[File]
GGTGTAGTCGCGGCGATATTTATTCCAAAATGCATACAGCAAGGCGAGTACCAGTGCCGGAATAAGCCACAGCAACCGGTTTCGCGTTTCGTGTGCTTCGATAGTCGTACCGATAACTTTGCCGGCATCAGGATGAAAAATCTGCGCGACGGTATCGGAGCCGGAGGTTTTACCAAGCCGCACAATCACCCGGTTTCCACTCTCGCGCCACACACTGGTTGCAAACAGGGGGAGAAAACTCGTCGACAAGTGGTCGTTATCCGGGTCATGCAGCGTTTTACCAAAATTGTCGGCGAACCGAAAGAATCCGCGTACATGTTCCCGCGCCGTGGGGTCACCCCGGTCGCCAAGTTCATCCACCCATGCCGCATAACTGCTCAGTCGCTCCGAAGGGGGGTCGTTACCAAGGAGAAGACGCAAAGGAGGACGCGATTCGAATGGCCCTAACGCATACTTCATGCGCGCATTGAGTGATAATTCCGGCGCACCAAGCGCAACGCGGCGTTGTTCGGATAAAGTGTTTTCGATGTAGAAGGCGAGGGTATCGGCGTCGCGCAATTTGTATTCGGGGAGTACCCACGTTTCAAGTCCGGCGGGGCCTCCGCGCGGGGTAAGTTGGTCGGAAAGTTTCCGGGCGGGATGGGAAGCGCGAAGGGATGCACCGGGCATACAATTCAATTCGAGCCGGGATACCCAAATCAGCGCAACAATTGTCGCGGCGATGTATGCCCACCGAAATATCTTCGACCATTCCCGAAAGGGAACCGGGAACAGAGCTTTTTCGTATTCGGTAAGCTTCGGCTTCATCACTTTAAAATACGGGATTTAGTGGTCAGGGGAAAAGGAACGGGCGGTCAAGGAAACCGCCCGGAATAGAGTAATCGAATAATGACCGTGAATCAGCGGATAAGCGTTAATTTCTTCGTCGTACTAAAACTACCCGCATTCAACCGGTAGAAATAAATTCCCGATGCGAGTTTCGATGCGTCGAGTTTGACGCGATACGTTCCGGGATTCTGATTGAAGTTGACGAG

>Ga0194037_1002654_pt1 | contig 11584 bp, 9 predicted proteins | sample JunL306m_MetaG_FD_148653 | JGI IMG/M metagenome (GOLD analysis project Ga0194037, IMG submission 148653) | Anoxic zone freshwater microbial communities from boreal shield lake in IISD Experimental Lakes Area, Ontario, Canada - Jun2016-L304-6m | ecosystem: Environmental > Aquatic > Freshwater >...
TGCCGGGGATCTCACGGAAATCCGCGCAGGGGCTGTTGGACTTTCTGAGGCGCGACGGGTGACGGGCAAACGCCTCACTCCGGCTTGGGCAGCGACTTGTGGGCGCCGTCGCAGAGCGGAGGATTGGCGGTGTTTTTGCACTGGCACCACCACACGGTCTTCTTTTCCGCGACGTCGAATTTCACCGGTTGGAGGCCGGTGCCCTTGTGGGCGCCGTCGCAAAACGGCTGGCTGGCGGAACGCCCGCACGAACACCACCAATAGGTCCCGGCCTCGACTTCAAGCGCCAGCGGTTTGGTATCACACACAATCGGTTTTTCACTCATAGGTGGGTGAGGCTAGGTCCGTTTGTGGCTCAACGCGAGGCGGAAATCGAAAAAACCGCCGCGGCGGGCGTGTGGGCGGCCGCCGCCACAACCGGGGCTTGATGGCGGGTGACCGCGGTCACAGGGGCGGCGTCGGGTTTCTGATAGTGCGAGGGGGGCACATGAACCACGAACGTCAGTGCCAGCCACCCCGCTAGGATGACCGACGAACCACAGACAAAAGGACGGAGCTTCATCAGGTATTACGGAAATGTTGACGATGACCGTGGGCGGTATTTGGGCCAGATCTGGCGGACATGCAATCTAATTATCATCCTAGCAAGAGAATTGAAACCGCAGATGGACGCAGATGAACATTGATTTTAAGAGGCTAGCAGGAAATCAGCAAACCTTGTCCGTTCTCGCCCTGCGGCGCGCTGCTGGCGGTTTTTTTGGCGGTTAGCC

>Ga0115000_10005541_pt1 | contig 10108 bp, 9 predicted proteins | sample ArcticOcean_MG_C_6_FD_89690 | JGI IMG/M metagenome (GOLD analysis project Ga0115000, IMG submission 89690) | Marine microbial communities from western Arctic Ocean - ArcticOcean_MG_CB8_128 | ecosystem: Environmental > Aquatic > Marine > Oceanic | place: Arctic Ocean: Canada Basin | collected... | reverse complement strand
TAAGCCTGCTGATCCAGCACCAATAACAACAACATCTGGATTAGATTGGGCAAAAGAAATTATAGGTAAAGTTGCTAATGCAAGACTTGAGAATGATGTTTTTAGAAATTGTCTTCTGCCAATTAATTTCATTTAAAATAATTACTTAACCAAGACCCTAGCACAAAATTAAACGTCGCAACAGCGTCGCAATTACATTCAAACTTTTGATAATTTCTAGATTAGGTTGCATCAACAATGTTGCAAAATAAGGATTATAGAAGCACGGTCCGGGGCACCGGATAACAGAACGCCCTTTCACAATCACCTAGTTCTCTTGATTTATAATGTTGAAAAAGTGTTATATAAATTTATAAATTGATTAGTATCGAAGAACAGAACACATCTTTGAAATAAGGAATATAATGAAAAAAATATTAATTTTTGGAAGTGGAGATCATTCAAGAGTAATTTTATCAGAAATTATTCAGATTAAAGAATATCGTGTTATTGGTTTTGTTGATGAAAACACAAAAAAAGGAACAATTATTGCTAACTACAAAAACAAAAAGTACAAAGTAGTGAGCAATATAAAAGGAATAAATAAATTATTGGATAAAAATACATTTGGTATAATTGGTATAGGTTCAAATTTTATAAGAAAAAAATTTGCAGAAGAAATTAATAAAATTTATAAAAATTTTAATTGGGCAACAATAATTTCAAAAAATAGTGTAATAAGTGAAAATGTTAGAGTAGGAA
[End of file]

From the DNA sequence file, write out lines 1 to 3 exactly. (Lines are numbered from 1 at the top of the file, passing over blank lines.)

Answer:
GGTGTAGTCGCGGCGATATTTATTCCAAAATGCATACAGCAAGGCGAGTACCAGTGCCGGAATAAGCCACAGCAACCGGTTTCGCGTTTCGTGTGCTTCGATAGTCGTACCGATAACTTTGCCGGCATCAGGATGAAAAATCTGCGCGACGGTATCGGAGCCGGAGGTTTTACCAAGCCGCACAATCACCCGGTTTCCACTCTCGCGCCACACACTGGTTGCAAACAGGGGGAGAAAACTCGTCGACAAGTGGTCGTTATCCGGGTCATGCAGCGTTTTACCAAAATTGTCGGCGAACCGAAAGAATCCGCGTACATGTTCCCGCGCCGTGGGGTCACCCCGGTCGCCAAGTTCATCCACCCATGCCGCATAACTGCTCAGTCGCTCCGAAGGGGGGTCGTTACCAAGGAGAAGACGCAAAGGAGGACGCGATTCGAATGGCCCTAACGCATACTTCATGCGCGCATTGAGTGATAATTCCGGCGCACCAAGCGCAACGCGGCGTTGTTCGGATAAAGTGTTTTCGATGTAGAAGGCGAGGGTATCGGCGTCGCGCAATTTGTATTCGGGGAGTACCCACGTTTCAAGTCCGGCGGGGCCTCCGCGCGGGGTAAGTTGGTCGGAAAGTTTCCGGGCGGGATGGGAAGCGCGAAGGGATGCACCGGGCATACAATTCAATTCGAGCCGGGATACCCAAATCAGCGCAACAATTGTCGCGGCGATGTATGCCCACCGAAATATCTTCGACCATTCCCGAAAGGGAACCGGGAACAGAGCTTTTTCGTATTCGGTAAGCTTCGGCTTCATCACTTTAAAATACGGGATTTAGTGGTCAGGGGAAAAGGAACGGGCGGTCAAGGAAACCGCCCGGAATAGAGTAATCGAATAATGACCGTGAATCAGCGGATAAGCGTTAATTTCTTCGTCGTACTAAAACTACCCGCATTCAACCGGTAGAAATAAATTCCCGATGCGAGTTTCGATGCGTCGAGTTTGACGCGATACGTTCCGGGATTCTGATTGAAGTTGACGAG

>Ga0194037_1002654_pt1 | contig 11584 bp, 9 predicted proteins | sample JunL306m_MetaG_FD_148653 | JGI IMG/M metagenome (GOLD analysis project Ga0194037, IMG submission 148653) | Anoxic zone freshwater microbial communities from boreal shield lake in IISD Experimental Lakes Area, Ontario, Canada - Jun2016-L304-6m | ecosystem: Environmental > Aquatic > Freshwater >...
TGCCGGGGATCTCACGGAAATCCGCGCAGGGGCTGTTGGACTTTCTGAGGCGCGACGGGTGACGGGCAAACGCCTCACTCCGGCTTGGGCAGCGACTTGTGGGCGCCGTCGCAGAGCGGAGGATTGGCGGTGTTTTTGCACTGGCACCACCACACGGTCTTCTTTTCCGCGACGTCGAATTTCACCGGTTGGAGGCCGGTGCCCTTGTGGGCGCCGTCGCAAAACGGCTGGCTGGCGGAACGCCCGCACGAACACCACCAATAGGTCCCGGCCTCGACTTCAAGCGCCAGCGGTTTGGTATCACACACAATCGGTTTTTCACTCATAGGTGGGTGAGGCTAGGTCCGTTTGTGGCTCAACGCGAGGCGGAAATCGAAAAAACCGCCGCGGCGGGCGTGTGGGCGGCCGCCGCCACAACCGGGGCTTGATGGCGGGTGACCGCGGTCACAGGGGCGGCGTCGGGTTTCTGATAGTGCGAGGGGGGCACATGAACCACGAACGTCAGTGCCAGCCACCCCGCTAGGATGACCGACGAACCACAGACAAAAGGACGGAGCTTCATCAGGTATTACGGAAATGTTGACGATGACCGTGGGCGGTATTTGGGCCAGATCTGGCGGACATGCAATCTAATTATCATCCTAGCAAGAGAATTGAAACCGCAGATGGACGCAGATGAACATTGATTTTAAGAGGCTAGCAGGAAATCAGCAAACCTTGTCCGTTCTCGCCCTGCGGCGCGCTGCTGGCGGTTTTTTTGGCGGTTAGCC